Like any package of this nature, the goal of openDCIM is to allow the administrator to keep track of what is going on in the data center. In this case, what equipment is where, and who is responsible for it. Also, what is the status, across many different aspects, of the equipment installed in the data center being managed. Regardless of the size of your data center, getting control of the organization requires basic asset management. The data center operator needs to know what equipment is installed in their racks. The larger the data center, the more complex this operation becomes, but once the operator has a current complete physical inventory, updating that asset management information can become a standard part of commissioning and decommissioning equipment in the managed data center.
Don’t forget that the actual data center layout is not the first step in a strong DCIM system. One of the most important tasks is being able to assign equipment to its owners in the corporate data center. This allows resource usage to be assigned on a departmental basis, to track usage of equipment, and fundamentally to identify who is responsible for the equipment that is occupying the data center. In order to do so it’s necessary to have a the potential departments and responsible parties identified and to have contact information available with the management system so that resources and equipment can be appropriately assigned.
With an asset inventory in place which gives the manager an idea of how much of the available rack space is in use, the operator can begin to address the other two key aspects of DCIM: power and cooling. openDCIM allows the user to map overlays for power, space, temperature and weight capacity; detailed information on the requirements for each rack, cabinet, and device being managed. While the tool supports details down to the level of each device most users will likely associate devise with locations; racks, cabinets, etc. The software allows the user to supply their own floor plan map to use as the basis for the layout of the data center.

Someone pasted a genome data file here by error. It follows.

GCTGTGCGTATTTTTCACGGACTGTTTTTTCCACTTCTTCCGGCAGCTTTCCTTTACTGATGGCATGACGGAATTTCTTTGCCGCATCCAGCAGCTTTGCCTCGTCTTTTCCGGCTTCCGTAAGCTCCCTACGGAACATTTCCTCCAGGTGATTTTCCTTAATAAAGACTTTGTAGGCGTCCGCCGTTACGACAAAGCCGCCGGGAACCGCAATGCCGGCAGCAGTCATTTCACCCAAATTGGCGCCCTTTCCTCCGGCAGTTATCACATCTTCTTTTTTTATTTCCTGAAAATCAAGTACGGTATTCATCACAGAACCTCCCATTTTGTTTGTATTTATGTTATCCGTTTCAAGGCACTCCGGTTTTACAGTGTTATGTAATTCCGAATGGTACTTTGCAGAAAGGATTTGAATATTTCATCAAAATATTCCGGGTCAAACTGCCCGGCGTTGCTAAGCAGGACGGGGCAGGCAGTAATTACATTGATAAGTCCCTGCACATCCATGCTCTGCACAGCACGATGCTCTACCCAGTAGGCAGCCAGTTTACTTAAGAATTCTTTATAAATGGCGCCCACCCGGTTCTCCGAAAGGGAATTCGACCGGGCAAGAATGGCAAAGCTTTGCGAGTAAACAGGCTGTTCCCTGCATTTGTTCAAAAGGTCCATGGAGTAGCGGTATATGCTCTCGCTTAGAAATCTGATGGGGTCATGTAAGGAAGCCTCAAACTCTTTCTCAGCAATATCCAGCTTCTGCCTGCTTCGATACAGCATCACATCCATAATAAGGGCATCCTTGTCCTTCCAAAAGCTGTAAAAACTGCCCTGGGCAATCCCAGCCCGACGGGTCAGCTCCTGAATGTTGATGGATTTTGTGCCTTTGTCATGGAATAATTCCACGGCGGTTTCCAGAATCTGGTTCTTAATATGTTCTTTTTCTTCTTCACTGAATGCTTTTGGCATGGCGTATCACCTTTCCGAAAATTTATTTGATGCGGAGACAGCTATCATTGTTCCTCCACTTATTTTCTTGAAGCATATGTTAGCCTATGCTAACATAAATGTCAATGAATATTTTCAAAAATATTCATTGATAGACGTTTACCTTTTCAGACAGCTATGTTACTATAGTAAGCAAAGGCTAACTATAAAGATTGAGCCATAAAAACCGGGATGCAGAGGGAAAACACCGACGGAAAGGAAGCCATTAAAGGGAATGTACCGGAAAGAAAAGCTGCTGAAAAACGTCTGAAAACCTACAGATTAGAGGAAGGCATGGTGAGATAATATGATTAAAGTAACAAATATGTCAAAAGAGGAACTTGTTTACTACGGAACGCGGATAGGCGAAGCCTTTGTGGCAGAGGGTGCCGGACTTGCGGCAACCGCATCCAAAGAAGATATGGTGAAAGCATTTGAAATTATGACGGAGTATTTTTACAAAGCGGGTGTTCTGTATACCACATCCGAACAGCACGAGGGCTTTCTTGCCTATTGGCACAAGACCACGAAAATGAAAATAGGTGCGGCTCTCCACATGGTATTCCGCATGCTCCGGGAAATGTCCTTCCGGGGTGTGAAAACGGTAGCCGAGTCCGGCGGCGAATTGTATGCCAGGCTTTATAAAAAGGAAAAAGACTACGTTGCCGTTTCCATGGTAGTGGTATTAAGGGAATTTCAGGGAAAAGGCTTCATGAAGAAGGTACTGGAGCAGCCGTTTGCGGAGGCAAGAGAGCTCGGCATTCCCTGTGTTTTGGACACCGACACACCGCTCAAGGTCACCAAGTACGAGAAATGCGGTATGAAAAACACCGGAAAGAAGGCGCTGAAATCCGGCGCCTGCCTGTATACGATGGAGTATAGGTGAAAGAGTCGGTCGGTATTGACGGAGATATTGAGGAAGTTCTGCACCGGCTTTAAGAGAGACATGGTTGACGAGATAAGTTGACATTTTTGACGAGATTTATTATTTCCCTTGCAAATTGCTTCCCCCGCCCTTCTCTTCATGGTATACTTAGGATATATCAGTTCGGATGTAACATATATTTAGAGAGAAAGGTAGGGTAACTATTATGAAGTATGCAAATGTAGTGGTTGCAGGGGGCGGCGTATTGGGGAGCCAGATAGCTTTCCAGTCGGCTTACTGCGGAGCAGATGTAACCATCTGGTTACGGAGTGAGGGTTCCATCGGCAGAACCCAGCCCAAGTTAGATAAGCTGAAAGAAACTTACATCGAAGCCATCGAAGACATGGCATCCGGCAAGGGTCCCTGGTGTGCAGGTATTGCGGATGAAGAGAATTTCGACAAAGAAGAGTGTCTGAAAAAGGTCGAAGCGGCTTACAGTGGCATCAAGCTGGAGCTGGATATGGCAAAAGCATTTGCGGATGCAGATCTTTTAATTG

Populating the map to represent the data center assets down to the power strip level or running a cron job to identify every VMware virtual machine and creating logical definition for the map can allow the user to handle data centers of almost any size, from concatenating multiple small server rooms or closets into a single conceptual map giving a view to all of the small spaces on a single screen to the exact opposite, breaking up a large data center into smaller logical components to allow a drill down into the individual cabinets with a usable map that might well be broken into multiple screens, each a logical definition of some part of a larger data center.
OpenDCIM delivers a fairly high level of flexibility in laying out and managing your data center deployments. The amount of information contained within the tool can be as simple or as complex as the user determines is necessary. The tool has different levels of user rights which give the ability to limit the view any specific user has of the data contained in the management system. These defined levels of access simplify assigning management taks to the appropriate IT administrator and to provide views to a specific consumer of the data center resources.
Evaluating openDCIM doesn’t require that you immediately rush out and download the software (available from opendcim.org and Github). The site includes a demo link which goes to alive version of , currently openDCIM 4.2, that you can configure and use with a different selection of user access rights.
openDCIM may not be for every data center operator and administrator, but it not only provides a good starting point for implementing DCIM but also the opportunity for users new to the concept to experiment and determine the potential of the technology for the future of their data centers.